Some products will continue to have different names in different countries, but almost everything else will be standardised to cut costs. Unilever plans to extend some brands, such as sticking the Vaseline name on new hair and skin products that follows the success of the Dove brand, which went to $800 million in sales of bar soap, shower gels, liquid soaps and deodorants in 75 countries in 1999 from $350 million in sales of bar soap in 13 countries in 1991.
Nothing's sacred in Unilever's shakeout The brand that enabled Unilever to enter the Polish market ten years ago - Pollena detergent - is being phased out in favour of the global Surf line. Since Polish consumers aspire to West European living standards they can't always afford, local chairman Cees't Hart is narrowing his attention to the market for midprice products He's slashing prices on top brands such as Lipton and adding more expensive lines to low-cost brands.
At a sparkling new Carrefour superstore in Warsaw, for example, the price for a box of 20 of the new pyramid-shaped Lipton tea hags, which used to be five zlotys ($1.22), is now Zl3.49.
To compete with the hundreds of rival brands filling the tea aisle - some priced below a single zloty for 20 sachets - Unilever introduced the Saga brand in 1996 as an inexpensive loose-leaf tea. Now it sells Saga in pricier, round sachets designed to fit the traditional Polish tea glass. The main point: Tea bags deliver profit margins of 40 percent compared with 30 percent for loose tea.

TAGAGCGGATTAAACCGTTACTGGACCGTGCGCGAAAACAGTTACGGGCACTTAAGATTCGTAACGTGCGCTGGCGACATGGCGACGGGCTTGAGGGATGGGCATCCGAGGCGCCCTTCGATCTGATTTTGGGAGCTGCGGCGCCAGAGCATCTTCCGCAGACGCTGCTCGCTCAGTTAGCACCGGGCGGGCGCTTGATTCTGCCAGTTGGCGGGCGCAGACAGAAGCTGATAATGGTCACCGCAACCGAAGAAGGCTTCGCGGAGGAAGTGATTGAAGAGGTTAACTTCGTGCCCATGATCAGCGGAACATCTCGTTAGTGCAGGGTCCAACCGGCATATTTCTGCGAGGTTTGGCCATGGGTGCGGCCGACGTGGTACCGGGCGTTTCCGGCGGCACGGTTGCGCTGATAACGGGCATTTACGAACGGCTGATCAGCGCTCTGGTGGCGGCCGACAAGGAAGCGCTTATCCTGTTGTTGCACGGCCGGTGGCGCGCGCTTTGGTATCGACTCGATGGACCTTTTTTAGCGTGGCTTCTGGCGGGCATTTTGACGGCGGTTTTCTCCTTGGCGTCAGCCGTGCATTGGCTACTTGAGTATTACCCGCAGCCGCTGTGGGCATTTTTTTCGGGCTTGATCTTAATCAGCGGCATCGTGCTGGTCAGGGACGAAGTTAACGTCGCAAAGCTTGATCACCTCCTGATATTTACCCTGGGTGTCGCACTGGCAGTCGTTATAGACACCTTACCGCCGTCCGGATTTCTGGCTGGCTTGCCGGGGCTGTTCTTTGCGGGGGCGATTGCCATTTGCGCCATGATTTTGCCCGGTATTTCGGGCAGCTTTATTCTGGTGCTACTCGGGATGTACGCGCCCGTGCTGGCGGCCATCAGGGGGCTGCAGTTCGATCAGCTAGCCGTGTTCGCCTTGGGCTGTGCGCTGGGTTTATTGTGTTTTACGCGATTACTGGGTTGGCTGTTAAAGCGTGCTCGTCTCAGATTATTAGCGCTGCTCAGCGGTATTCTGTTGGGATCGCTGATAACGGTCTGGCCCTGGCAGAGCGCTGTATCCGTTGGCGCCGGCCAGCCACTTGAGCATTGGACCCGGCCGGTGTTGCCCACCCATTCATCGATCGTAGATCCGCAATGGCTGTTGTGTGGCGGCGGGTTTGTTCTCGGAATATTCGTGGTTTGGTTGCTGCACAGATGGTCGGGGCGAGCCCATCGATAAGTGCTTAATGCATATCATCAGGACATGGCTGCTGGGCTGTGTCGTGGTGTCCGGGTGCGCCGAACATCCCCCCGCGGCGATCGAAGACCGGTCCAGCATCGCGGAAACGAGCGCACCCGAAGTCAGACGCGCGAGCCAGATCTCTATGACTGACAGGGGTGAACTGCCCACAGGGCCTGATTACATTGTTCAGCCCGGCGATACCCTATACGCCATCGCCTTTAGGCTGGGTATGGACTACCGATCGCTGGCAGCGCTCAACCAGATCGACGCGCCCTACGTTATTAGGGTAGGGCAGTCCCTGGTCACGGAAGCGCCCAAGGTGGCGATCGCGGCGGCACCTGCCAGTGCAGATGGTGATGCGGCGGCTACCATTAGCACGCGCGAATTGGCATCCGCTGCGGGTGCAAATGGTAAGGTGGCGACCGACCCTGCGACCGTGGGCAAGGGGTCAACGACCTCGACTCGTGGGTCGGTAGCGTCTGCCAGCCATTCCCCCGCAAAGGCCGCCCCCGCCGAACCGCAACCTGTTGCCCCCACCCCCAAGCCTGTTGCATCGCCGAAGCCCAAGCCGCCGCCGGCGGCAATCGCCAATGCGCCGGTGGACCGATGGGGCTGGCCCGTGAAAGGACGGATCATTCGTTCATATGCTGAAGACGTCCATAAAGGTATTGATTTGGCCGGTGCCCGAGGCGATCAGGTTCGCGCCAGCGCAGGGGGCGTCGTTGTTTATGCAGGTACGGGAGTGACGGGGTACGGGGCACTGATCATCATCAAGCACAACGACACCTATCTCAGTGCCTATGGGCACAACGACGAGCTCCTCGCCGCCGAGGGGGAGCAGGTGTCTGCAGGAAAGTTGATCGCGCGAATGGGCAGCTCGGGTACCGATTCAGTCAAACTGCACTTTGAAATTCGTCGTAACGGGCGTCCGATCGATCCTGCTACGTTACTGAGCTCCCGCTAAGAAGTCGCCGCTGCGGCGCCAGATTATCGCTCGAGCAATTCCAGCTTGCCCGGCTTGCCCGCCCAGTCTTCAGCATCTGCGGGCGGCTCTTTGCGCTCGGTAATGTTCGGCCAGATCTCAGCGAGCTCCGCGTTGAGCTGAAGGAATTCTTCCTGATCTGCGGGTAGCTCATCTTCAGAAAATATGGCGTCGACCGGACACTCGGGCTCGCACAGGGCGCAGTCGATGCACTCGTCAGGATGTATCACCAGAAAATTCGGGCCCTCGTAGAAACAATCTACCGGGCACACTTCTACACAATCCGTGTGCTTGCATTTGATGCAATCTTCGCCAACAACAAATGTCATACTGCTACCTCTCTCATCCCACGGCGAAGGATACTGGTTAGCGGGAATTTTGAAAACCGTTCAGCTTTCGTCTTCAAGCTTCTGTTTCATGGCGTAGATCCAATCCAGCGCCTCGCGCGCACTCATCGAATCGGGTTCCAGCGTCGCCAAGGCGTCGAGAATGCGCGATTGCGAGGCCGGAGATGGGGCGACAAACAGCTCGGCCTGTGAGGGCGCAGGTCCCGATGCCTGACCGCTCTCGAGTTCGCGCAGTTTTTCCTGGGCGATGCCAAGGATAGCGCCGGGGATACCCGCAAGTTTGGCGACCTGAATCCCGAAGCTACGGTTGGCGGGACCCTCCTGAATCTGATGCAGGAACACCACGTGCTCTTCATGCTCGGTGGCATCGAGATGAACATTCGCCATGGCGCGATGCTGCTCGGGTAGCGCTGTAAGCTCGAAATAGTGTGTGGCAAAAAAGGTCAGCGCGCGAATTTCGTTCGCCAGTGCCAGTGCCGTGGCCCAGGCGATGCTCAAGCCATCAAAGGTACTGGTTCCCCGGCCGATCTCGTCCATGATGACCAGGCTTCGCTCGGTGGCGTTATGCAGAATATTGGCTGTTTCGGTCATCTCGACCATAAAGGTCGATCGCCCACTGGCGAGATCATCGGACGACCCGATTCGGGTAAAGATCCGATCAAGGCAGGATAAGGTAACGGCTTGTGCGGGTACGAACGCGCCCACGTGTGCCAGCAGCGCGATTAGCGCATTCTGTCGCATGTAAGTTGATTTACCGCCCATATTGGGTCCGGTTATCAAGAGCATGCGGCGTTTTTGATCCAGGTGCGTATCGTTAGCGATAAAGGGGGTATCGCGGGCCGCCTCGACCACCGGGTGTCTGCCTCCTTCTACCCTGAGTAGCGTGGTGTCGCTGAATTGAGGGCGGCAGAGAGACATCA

In India National Chairman Mavinder Singh Banga is taking the opposite approach. As he cuts back to 36 brands from 100, he's favouring premium brands and the cheapest lines over those in the middle to match the stark divide between rich and poor in his country. Banga's goal is to double sales to $4 billion within five years.
Unilever varies its sales tactics in the 150 countries in which it sells, taking into account the local lifestyles. Washing machine ownership is more than 90 percent in most European countries, for example, and consumers want convenience. So Unilever introduced detergent tablets in May 1998. Sales of single-dose tablets combining stain-removing agents and whiteners have grown into an annual £1- billion business in Europe. The tablets are now being rolled out in the U.S.
By contrast, in an emerging market like India, only 8 percent of city dwellers have a washing machine, and most of the rest of the country cleans its clothes in buckets. So the local unit, Hindustan Lever, sends teams to entertain crowds in small villages by rubbing mud into fabrics and then showing that Unilever's local brand, Rin Shakti, cleans better than the bar of hand soap most Indians use for all of their cleaning purposes.
The company also plans to pay for village water wells and splash them with its logos. The new wells will include private washing areas so that women will have a chance to undress when they clean, resulting in 20 percent more soap used per wash, figures Aart Weijburg, head of soaps at Hindustan. "The motto is: 'Get your saris off, ladies,"' Weijburg says.
In wealthier countries, Unilever is finding that consumers are willing to pay more for foods that promise better health. In 1999 Unilever introduced its cholesterol-cutting margarine, called Take Control, in the U.S., and the following year, it began marketing the margarine in Europe as Pro-Active. The company won't give sales figures, but investor relations head Howard Green told analysts on a December 20 call that Pro-Active helped sales of Unilever's spreads rise almost ten percent in the fourth quarter in Europe, even as overall demand for margarine declined.